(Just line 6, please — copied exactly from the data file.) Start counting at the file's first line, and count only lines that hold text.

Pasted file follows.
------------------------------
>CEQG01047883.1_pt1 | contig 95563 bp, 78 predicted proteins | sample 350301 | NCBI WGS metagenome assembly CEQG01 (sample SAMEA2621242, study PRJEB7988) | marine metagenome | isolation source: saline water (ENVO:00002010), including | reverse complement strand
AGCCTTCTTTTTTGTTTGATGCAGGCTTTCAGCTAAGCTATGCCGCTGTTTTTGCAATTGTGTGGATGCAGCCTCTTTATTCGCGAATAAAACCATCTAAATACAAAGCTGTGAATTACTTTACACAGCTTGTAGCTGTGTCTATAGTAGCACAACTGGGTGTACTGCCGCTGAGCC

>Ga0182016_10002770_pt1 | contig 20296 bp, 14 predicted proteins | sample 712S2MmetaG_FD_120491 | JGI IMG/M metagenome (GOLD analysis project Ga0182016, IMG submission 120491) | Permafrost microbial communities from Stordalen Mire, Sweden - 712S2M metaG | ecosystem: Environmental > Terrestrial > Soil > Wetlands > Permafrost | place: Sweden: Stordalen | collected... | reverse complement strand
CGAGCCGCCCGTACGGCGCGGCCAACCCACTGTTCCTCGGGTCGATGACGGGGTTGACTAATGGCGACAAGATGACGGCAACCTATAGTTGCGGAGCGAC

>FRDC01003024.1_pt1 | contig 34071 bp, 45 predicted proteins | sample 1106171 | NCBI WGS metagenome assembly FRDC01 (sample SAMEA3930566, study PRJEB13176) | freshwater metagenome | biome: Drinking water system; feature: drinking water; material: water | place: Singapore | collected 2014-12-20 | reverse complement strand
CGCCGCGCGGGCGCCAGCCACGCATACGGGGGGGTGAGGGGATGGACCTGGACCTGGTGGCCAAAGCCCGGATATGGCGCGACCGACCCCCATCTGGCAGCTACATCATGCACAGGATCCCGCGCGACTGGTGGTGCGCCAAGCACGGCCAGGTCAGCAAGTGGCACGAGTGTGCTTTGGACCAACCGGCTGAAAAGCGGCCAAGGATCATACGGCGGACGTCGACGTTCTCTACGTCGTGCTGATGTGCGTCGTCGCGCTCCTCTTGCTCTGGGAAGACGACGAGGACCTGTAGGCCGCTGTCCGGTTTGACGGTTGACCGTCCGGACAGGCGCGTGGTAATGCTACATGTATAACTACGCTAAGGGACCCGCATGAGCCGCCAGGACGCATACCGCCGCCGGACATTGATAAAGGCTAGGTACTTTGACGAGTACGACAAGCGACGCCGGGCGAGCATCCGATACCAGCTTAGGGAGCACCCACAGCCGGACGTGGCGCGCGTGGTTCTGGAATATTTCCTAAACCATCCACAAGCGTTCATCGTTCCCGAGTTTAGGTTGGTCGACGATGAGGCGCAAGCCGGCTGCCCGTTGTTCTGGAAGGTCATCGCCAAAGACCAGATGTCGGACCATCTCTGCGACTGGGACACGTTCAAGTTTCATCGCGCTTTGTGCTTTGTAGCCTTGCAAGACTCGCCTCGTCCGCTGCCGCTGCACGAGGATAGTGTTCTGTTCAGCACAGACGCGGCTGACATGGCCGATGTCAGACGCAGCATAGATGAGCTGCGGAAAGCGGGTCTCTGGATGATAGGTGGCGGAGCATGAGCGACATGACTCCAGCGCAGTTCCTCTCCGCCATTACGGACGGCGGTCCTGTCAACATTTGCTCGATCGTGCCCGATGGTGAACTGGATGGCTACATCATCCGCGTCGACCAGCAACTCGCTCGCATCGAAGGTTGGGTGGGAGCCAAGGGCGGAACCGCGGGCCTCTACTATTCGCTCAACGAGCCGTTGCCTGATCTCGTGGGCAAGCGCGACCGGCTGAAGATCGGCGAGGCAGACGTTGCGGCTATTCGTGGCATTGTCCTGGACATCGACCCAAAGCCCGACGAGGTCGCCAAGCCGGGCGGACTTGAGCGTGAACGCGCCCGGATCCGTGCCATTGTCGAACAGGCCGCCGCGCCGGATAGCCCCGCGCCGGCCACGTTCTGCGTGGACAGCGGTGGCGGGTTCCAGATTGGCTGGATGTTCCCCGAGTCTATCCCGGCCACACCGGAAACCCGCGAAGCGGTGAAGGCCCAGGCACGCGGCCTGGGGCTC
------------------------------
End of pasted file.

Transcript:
CGCCGCGCGGGCGCCAGCCACGCATACGGGGGGGTGAGGGGATGGACCTGGACCTGGTGGCCAAAGCCCGGATATGGCGCGACCGACCCCCATCTGGCAGCTACATCATGCACAGGATCCCGCGCGACTGGTGGTGCGCCAAGCACGGCCAGGTCAGCAAGTGGCACGAGTGTGCTTTGGACCAACCGGCTGAAAAGCGGCCAAGGATCATACGGCGGACGTCGACGTTCTCTACGTCGTGCTGATGTGCGTCGTCGCGCTCCTCTTGCTCTGGGAAGACGACGAGGACCTGTAGGCCGCTGTCCGGTTTGACGGTTGACCGTCCGGACAGGCGCGTGGTAATGCTACATGTATAACTACGCTAAGGGACCCGCATGAGCCGCCAGGACGCATACCGCCGCCGGACATTGATAAAGGCTAGGTACTTTGACGAGTACGACAAGCGACGCCGGGCGAGCATCCGATACCAGCTTAGGGAGCACCCACAGCCGGACGTGGCGCGCGTGGTTCTGGAATATTTCCTAAACCATCCACAAGCGTTCATCGTTCCCGAGTTTAGGTTGGTCGACGATGAGGCGCAAGCCGGCTGCCCGTTGTTCTGGAAGGTCATCGCCAAAGACCAGATGTCGGACCATCTCTGCGACTGGGACACGTTCAAGTTTCATCGCGCTTTGTGCTTTGTAGCCTTGCAAGACTCGCCTCGTCCGCTGCCGCTGCACGAGGATAGTGTTCTGTTCAGCACAGACGCGGCTGACATGGCCGATGTCAGACGCAGCATAGATGAGCTGCGGAAAGCGGGTCTCTGGATGATAGGTGGCGGAGCATGAGCGACATGACTCCAGCGCAGTTCCTCTCCGCCATTACGGACGGCGGTCCTGTCAACATTTGCTCGATCGTGCCCGATGGTGAACTGGATGGCTACATCATCCGCGTCGACCAGCAACTCGCTCGCATCGAAGGTTGGGTGGGAGCCAAGGGCGGAACCGCGGGCCTCTACTATTCGCTCAACGAGCCGTTGCCTGATCTCGTGGGCAAGCGCGACCGGCTGAAGATCGGCGAGGCAGACGTTGCGGCTATTCGTGGCATTGTCCTGGACATCGACCCAAAGCCCGACGAGGTCGCCAAGCCGGGCGGACTTGAGCGTGAACGCGCCCGGATCCGTGCCATTGTCGAACAGGCCGCCGCGCCGGATAGCCCCGCGCCGGCCACGTTCTGCGTGGACAGCGGTGGCGGGTTCCAGATTGGCTGGATGTTCCCCGAGTCTATCCCGGCCACACCGGAAACCCGCGAAGCGGTGAAGGCCCAGGCACGCGGCCTGGGGCTC